Flanders, 2006. With Flanders, Bruno Dumont returns to the desolate pastoral and emotional landscapes of his earlier features L’Humanité and Life of Jesus, an austere, tonal, and visceral exposition into the integral nature of violence, sexuality, desire, and instinctual survival. A rugged young farmer, Demester (Samuel Boidin) impassively harvests his dessicated, autumnal fields before finding his neighbor – and unrequited object of affection – Barbe (Adélaïde Leroux) waiting for him in the clearing to take a casual walk in the woods and a diversionary afternoon rendezvous. In a subsequent encounter with mutual acquaintances at a local bar, Barbe seemingly trivializes her relationship with the introverted Demester by casually referring to him as a close, childhood friend before impulsively (and all too easily) submitting to the advances of a bar patron, another conscript named Blondel (Henri Cretel). The stark juxtaposition of Barbe’s fickle dismissiveness of her familiar intimacy with her obliging neighbor, and her brief, but intense affair with Blondel exposes the profound gulf that continues to separate Demeter from his beloved who, in his opaque gaze and uncomfortable silence, cannot articulate the depth of his despair over her cavalier treatment of their relationship – supplanting the greyness of their cold, unemotive, and mechanical post-coital embrace with the (alluded) image of unbridled carnality intrinsic in Barbe and Blondel’s desperate, needy, and frenzied coupling. Sent far away from their bucolic hometown to wage war in the trenches of a distant land with his unwitting romantic rival, Demester sublimates his wounded heart and sense of betrayal in their mutual struggle for survival against a brutal and faceless enemy. But as the inhumanity and carnage of a seemingly senseless and interminable military campaign continues to take its toll on the psyches of the young soldiers, Demester finds himself struggling to maintain his sanity by holding on to the fragile memories of his distant, unreciprocated, and increasingly impossible love. In capturing the progression of seasons against an unchanging landscape, Flanders may also be seen as something of a corollary to Twentynine Palms (a connection that is also suggested by Dumont’s comment on his penchant for the interchangeable placement of the final cut that would dramatically alter the tone of the ending, not unlike the polarizing editing strategy of Twentynine Palms), where the alien and often treacherous contours of the human heart are revealed in the abstraction of gestures and the silence of unarticulated despair.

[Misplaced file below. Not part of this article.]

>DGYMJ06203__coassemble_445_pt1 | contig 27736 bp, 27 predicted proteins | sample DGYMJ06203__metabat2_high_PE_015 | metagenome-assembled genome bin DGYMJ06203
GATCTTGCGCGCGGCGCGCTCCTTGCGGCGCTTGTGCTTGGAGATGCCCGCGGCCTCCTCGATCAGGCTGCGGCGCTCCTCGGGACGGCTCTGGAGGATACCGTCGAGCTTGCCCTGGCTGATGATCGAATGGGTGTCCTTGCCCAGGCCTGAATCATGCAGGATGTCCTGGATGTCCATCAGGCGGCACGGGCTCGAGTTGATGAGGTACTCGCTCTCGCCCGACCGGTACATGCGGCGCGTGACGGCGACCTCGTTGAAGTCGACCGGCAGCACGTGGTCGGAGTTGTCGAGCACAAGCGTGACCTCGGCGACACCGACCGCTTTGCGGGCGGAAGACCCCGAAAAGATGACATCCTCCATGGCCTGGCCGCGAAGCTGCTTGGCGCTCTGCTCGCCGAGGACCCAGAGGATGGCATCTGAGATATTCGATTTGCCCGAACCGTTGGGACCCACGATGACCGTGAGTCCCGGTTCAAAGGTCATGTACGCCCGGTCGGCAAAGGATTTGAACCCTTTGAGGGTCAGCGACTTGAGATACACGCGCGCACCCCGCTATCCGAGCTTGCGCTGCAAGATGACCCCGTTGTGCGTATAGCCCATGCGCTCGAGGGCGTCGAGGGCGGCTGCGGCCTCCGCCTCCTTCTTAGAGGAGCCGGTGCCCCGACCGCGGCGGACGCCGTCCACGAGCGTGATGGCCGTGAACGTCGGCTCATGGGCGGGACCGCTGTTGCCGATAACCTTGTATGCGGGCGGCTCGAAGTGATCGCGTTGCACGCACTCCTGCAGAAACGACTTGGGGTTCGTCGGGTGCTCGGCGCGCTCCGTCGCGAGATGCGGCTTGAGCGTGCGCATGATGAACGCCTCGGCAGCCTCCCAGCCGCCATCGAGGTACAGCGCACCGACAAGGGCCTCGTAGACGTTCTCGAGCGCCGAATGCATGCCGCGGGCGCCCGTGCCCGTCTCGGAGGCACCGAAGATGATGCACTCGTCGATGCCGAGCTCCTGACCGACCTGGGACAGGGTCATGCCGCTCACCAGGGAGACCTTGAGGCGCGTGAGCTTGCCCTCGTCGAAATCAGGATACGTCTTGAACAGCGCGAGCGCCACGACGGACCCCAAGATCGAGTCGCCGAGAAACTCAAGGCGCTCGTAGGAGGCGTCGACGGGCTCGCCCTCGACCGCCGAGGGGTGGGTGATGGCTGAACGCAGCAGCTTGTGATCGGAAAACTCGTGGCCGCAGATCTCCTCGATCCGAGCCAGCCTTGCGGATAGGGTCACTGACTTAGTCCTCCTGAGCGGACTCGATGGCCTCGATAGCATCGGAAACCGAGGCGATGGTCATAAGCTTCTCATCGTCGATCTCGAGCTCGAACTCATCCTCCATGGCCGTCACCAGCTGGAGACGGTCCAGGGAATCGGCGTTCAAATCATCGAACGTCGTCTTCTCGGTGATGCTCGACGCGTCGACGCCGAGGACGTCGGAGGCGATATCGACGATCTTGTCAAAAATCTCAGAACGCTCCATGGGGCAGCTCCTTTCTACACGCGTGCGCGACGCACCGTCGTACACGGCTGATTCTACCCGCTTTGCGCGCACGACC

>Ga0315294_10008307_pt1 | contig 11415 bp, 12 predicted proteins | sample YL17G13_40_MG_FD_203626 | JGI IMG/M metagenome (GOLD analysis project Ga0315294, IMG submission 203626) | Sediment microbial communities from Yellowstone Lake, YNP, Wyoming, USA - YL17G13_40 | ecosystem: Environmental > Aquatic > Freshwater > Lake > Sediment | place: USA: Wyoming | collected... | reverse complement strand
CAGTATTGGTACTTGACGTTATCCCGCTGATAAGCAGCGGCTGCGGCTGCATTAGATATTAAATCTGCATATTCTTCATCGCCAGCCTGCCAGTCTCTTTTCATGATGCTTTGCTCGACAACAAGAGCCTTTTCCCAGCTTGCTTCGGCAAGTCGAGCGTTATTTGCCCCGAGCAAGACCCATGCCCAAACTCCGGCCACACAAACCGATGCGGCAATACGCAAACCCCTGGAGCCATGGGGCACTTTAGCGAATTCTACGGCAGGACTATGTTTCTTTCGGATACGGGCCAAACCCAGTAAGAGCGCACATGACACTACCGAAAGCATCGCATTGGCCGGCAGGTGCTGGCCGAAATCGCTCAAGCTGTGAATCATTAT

I Do: How to Get Married and Stay Single, 2006. Forty-something perfume developer, confirmed bachelor, and henpecked (and only male) sibling in a decidedly female-centric household of six children, Luis Costa (Alain Chabat) – still nursing a wounded heart from his only serious relationship during his twenties (a personal milestone that he nostalgically, but nebulously remembers as his “The Cure phase”, indelibly marked by his gothic, Robert Smith-styled, oversized fashion sense, his lover’s decision to leave him following an introductory meeting with his disapproving family, and his accidental discovery of his life-long passion when he attempts to recapture her essence by chemically synthesizing her complex scent into a fragrance) – has been officially classified as long overdue for marriage by his well intentioned, but intrusive family (in a motion overwhelmingly passed by the women under the collective resolution brought to the family’s “G7” domestic committee). In an attempt to stave off his sisters’ aggressive attempts at matchmaking – and who, in turn, have taken the cause of finding a suitable wife for their visibly disinclined brother by flooding the internet – Luis enlists the aid of his best friend and business partner, Pierre-Yves’ (Grégoire Oestermann) bohemian sister, Emma (Charlotte Gainsbourg) who, having recently ended a long-term relationship and moved back to France, is eager to prove her financial stability as she settles into a new phase in her life and prepares to petition a Chilean orphan for adoption. Hatching an elaborate scheme to rid the family once and for all of their chronic interference into his romantic life by transforming Emma into the ideal fiancée in order to win the hearts and minds of his sisters and, above all, the family matriarch, Geneviève (Bernadette Lafont), before staging a sudden break-up where he would assume (and eagerly exploit) the role of jilted lover humiliatingly left at the altar, Luis’ bright future of meddle-free bachelorhood seems tantalizingly within reach, until he finds himself on the defensive in the chaotic aftermath (and familial wrath) of the aborted wedding against amorphous accusations of unspecified transgressions that undoubtedly caused such a perfect woman to escape his grasp. Evoking the slapstick comedies of Francis Veber in its tortuous, absurd, over-the-top, rapid fire scenarios, Eric Lartigau creates a whimsical, charming, and infectious, if perhaps, characteristically over-the-top romantic farce in I Do: How to Get Married and Stay Single. Supported by equally solid performances from veteran actors Chabat (who also conceived the idea for the script) as cosseted man-child and hopeless romantic, Gainsbourg as the world-wise, but vulnerable object of affection, and Lafont as the indomitable, yet overindulging mother prone to histrionics, the film is an enjoyable, well crafted, and irresistible tale on the inexorable – and enviable – travails of love, commitment, and family.